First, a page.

Press play to listen to this article
DUBLIN — French President Emmanuel Macron’s party has proposed creating a new pan-European centrist alliance, party officials told POLITICO.
The initiative would combine Macron’s Renaissance alliance and other parties with the longstanding Alliance of Liberals and Democrats for Europe (ALDE) party, which is currently holding a congress in Dublin.
If the move goes ahead, it would increase Macron’s influence in European politics and effectively mean the end of ALDE, which was founded more than 40 years ago, as a separate entity.
Macron’s alliance and ALDE MEPs already form a group in the European Parliament, under the name of Renew Europe, but the proposal would create a Continent-wide umbrella party.
The proposal was included in a letter signed by Stéphane Séjourné, the leader of the Renew Europe group in the European Parliament and a close Macron ally, as well as Bulgarian Prime Minister Kiril Petkov and new Slovenian Prime Minister Robert Golob, officials said. The letter was addressed to Timmy Dooley and Ilhan Kyuchyuk, the co-leaders of ALDE.
“The new alliance should provide a larger framework than ALDE,” a Renew Europe official said. “ALDE is liberal at its core and we want to build from that legacy but we can do something broader,” said the official, speaking on condition of anonymity to discuss the politically sensitive proposal.
Asked about the new initiative, Séjourné declined to comment on specifics. But he made clear Renaissance was interested in being part of a bigger force with ALDE.
“We must make sure that what has been built so far and all these political movements are added value for everyone because we are present in many countries,” Séjourné said.
“Indeed, there will be a single entity at the end,” he predicted. But he added: “I am not going to pre-empt what it is.”
ALDE represents more than 70 liberal parties across Europe. It got a boost in Dublin on Thursday when it welcomed Ukrainian President Volodymyr Zelenskyy’s Servant of the People party into its ranks.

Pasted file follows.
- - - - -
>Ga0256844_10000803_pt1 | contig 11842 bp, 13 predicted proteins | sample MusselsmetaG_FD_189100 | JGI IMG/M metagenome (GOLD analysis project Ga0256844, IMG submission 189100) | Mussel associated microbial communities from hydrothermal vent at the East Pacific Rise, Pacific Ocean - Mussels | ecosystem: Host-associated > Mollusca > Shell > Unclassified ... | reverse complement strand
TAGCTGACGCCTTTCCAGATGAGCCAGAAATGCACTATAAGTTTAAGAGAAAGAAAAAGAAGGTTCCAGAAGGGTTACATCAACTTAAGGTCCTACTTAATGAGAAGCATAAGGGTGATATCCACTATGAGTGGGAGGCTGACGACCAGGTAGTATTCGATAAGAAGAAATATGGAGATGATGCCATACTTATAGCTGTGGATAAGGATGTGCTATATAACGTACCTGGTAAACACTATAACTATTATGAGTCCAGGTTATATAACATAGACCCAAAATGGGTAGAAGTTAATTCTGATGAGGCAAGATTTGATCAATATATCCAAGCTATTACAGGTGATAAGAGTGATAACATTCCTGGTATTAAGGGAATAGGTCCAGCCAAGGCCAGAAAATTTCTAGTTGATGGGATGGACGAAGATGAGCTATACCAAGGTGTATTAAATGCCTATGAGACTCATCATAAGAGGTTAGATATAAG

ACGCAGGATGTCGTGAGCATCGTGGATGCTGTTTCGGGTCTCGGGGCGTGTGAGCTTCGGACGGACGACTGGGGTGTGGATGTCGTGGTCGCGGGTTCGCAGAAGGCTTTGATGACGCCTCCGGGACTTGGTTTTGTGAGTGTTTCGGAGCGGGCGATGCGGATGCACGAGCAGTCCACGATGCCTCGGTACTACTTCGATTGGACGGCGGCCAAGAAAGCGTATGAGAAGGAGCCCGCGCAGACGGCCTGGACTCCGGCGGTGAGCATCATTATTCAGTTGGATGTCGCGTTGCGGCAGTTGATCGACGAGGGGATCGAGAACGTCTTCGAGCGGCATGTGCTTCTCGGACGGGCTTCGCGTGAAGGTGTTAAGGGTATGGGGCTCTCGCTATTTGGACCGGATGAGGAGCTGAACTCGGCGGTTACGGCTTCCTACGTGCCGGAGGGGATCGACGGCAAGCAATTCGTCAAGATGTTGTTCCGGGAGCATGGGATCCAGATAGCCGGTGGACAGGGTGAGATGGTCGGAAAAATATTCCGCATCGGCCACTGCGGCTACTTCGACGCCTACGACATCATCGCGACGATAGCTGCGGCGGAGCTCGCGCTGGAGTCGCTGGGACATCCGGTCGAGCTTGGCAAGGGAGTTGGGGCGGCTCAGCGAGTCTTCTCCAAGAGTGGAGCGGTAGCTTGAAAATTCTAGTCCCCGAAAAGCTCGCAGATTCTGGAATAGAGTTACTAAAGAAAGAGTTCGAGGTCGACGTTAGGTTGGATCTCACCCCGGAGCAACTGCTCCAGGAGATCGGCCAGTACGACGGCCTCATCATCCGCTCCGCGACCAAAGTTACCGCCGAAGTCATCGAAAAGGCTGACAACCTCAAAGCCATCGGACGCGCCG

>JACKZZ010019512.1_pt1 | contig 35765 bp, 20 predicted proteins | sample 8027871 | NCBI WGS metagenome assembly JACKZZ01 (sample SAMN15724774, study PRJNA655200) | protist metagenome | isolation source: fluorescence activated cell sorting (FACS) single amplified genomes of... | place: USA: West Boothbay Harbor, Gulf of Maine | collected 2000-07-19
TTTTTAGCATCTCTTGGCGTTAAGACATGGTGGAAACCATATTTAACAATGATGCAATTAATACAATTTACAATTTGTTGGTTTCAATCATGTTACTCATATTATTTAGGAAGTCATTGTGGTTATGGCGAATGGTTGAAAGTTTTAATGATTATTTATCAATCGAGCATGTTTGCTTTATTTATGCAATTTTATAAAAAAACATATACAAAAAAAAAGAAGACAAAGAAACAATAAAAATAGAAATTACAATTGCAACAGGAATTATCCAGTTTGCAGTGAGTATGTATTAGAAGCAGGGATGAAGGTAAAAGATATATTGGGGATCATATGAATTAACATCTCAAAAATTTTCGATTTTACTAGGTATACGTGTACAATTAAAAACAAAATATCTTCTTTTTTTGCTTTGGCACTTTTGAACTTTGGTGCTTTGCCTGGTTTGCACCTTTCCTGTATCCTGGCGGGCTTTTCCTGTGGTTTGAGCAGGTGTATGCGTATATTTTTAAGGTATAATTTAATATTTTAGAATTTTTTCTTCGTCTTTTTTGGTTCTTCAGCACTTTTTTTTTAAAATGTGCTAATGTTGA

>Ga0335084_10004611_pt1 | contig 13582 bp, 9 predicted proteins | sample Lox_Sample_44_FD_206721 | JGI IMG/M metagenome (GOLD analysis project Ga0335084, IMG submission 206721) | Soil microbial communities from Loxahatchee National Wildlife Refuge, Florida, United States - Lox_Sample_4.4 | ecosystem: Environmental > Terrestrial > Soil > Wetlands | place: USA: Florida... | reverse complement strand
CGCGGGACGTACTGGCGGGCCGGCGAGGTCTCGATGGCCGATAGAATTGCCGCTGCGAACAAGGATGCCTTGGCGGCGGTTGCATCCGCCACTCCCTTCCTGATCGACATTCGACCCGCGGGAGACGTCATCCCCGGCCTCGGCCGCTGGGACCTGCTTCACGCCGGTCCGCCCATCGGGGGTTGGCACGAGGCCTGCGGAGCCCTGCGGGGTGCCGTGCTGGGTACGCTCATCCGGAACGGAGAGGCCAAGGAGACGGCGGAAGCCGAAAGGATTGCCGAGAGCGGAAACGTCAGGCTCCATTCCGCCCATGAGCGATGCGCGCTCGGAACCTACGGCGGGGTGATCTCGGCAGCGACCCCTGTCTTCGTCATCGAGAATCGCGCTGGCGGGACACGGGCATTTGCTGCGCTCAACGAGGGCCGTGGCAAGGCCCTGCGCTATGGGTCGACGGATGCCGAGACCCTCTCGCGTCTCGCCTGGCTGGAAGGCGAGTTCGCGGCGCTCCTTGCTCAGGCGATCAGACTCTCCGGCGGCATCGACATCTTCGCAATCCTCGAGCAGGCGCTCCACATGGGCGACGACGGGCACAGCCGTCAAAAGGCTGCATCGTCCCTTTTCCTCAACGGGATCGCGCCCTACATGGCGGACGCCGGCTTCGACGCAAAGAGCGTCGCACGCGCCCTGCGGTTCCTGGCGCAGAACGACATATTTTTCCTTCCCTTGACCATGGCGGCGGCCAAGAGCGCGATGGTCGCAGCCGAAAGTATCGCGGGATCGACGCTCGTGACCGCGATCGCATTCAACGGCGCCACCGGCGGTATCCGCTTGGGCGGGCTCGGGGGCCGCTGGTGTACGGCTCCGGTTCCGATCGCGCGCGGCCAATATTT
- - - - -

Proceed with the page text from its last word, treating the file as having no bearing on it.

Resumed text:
But at the European Parliament, Macron’s Renaissance is bigger than any of the ALDE parties and is the pre-eminent force in the Renew Europe group.
Macron’s alliance is ideologically close to ALDE and the French president has participated in several of ALDE’s traditional meetings in Brussels ahead of European Council summits. But Macron has avoided becoming fully part of the ALDE family, preferring to build up his own pan-European network and keen to avoid the “liberal” label seen in France as a symbol of heartless ultra-capitalism.
The long-term aim of both Macron and ALDE has been to build a force to rival the traditional big two of European politics, the center-right European People’s Party and center-left Party of European Socialists.
A northern European MEP and member of ALDE said some liberal parties would not like the proposal. But, the MEP said, “we have to succeed in the group, in the Parliament … if it’s an exercise to unify the party, I’m fine with that.”
Other signatories of Séjourné’s letter include European centrist parties such Horizons, the party of former French Prime Minister Edouard Philippe, Poland 2050, Italy’s Azione and Reper, a new party led by former Romanian Prime Minister Dacian Cioloș, the former Romanian prime minister and currently an MEP.